In Defense of Vacation Food

We just spent a week at the beach, and every morning my kids would hop out of bed and run to the kitchen. For a bowl of Lucky Charms.

You might be wondering why a dietitian like myself, who is no fan of artificial food dyes and sugary cereal, wasn't intercepting them with plates of eggs. But every year for our annual family trip, my dad brings an arsenal of cereal—the likes of which my kids don't see any other time of the year. And I'm okay with it. Because it's vacation.

Vacation is when we throw a lot of routines and rules out of the window, and food is no exception. Though I definitely try to keep some of our healthy habits in place—and my kids eat plenty of healthy foods at the beach too, like farmstand peaches—I'm a lot more relaxed about ice cream cones with sprinkles, a glass of cream soda, and yes, those sugary cereals in the morning.

And I'm not alone. Dietitian Jill Castle, MS, RDN, author of Eat Like A Champion, says her family indulges on summer vacay too. "Cocoa Puffs is a never-miss occurrence that my kids and husband look forward to. We also do white bread, potato chips and packaged cookies—solely vacation food. The kids are always excited to go to the grocery store when we arrive so we can all shop together and load up on those foods!" she says.

Dina Rose, Ph.D., author of It's Not About the Broccoli, a book about feeding kids, does something similar. "Every summer I let my daughter buy that value pack of sugary cereals. It's a tradition she looks forward to, even though she's now old enough to read the ingredients and complain about how much sugar those little boxes contain," she says.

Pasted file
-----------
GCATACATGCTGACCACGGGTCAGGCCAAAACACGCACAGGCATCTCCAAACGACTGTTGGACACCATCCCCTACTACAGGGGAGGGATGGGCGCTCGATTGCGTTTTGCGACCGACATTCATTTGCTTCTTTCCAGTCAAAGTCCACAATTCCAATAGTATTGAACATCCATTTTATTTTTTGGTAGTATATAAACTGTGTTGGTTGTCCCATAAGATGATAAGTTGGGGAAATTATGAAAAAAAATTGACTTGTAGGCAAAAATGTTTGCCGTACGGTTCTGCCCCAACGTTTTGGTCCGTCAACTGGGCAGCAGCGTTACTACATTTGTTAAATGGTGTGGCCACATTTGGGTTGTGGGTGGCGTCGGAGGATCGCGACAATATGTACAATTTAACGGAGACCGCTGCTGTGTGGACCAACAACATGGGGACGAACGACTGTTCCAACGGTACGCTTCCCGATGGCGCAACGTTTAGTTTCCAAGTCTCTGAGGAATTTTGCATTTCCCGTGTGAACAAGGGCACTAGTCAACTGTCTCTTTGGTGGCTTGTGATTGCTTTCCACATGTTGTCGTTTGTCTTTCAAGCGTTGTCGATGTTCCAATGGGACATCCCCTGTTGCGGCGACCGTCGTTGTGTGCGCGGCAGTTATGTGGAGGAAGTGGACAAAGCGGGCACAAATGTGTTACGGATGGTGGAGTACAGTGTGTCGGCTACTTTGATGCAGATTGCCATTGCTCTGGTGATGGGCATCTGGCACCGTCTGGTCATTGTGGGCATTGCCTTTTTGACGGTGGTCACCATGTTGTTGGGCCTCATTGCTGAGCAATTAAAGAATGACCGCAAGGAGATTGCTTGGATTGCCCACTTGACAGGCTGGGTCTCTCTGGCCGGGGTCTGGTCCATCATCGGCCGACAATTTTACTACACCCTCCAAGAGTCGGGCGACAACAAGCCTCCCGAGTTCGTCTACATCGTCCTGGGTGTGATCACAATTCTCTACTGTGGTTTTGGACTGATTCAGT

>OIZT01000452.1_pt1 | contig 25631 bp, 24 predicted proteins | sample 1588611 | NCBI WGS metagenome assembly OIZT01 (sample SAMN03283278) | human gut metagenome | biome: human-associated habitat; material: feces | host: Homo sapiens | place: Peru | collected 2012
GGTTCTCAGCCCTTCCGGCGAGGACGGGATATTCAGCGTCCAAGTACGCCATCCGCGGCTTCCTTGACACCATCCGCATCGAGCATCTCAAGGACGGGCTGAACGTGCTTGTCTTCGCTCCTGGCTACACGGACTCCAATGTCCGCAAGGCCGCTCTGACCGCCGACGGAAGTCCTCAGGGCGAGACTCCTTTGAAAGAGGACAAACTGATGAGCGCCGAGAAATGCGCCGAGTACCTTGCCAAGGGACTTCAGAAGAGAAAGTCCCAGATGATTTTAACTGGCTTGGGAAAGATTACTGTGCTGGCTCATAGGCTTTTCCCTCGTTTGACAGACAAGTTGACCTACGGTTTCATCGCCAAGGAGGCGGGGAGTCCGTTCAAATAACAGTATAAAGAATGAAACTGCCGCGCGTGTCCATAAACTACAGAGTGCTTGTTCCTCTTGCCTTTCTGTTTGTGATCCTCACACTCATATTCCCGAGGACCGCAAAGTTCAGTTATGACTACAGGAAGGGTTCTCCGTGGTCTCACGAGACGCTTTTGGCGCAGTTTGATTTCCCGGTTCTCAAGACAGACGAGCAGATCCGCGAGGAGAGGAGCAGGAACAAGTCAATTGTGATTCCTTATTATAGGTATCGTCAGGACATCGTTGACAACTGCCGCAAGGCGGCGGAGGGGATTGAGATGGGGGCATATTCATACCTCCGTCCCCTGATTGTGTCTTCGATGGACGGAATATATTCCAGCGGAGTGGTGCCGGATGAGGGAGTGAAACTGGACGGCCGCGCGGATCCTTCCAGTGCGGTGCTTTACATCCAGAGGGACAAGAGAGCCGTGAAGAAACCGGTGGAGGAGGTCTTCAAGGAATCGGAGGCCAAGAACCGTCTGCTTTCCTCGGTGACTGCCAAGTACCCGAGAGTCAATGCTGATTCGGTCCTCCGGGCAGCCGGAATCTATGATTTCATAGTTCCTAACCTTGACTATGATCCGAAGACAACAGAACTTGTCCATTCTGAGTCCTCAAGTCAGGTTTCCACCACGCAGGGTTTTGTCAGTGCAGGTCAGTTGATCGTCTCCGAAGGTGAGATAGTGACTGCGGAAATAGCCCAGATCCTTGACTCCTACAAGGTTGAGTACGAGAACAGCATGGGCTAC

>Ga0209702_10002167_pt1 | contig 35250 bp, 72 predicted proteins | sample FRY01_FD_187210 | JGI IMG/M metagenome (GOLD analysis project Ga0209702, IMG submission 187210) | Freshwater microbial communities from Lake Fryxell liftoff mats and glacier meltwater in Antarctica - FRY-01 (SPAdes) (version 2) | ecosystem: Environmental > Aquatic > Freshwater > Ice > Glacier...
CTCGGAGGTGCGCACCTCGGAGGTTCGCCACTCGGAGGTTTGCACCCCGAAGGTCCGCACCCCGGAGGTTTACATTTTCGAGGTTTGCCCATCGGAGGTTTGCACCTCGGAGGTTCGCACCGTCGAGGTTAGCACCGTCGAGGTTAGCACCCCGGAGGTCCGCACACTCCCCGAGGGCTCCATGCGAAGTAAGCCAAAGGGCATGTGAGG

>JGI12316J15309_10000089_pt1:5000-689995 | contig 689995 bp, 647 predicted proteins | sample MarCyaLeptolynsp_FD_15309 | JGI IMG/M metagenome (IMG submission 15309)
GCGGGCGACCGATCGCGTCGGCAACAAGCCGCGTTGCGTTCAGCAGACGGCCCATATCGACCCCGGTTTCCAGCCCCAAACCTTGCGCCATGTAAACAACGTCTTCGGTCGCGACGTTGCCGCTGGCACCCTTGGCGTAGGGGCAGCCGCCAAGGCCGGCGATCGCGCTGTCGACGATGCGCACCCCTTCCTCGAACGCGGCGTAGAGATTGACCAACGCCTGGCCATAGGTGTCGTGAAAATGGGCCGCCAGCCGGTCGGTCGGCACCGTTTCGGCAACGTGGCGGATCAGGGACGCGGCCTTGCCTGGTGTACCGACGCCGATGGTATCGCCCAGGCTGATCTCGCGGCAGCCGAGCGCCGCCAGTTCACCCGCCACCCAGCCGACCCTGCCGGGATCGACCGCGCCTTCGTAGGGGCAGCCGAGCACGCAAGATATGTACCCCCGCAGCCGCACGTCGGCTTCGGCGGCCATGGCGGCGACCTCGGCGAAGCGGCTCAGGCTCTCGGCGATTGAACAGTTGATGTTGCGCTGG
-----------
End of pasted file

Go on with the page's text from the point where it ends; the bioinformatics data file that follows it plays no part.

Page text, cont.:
There's actually a good reason to indulge kids in special vacation food. Allowing these kinds of foods on vacation means you're putting them in their rightful place: As occasional foods, not every day foods. Instead of banning foods outright, you're showing your kids how to find a balance. Rose says that value-pack of cereal serves an important purpose. "It's a way to neutralize the power of those cereals," says Rose. "They aren't forbidden, they are just saved for summer. No arguments. No complaints. And when the last little box was gone, so were the sugary cereals."

It also doesn't mean you're permanently wrecking your kids' eating habits. "When we return home, we are back on our usual routine," says Castle. "And by that time, my kids don't even ask for those foods, so it has worked well for us overall. It's been a nice way to break from our usual healthy diet. And I personally don't feel that it has impaired their health at all, and perhaps it has given a positive spin to their well-being."

Ditto for us. When we returned home, my boys didn't ask for cream soda or cereal with marshmallows in it. They know we don't keep those foods in the house. They also know they'll have them again sometime, so they don't need to fixate on them.

And guess what they asked for that first Monday morning back at home? Plates of eggs.

Sally Kuzemchak, MS, RD, is a registered dietitian, educator, and mom of two who blogs at Real Mom Nutrition. You can follow her on Facebook Twitter Pinterest, and Instagram. She collaborated with Cooking Light on Dinnertime Survival Guide, a cookbook for busy families. In her spare time, she loads and unloads the dishwasher. Then loads it again.

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Image: Girl eating cereal via Shutterstock

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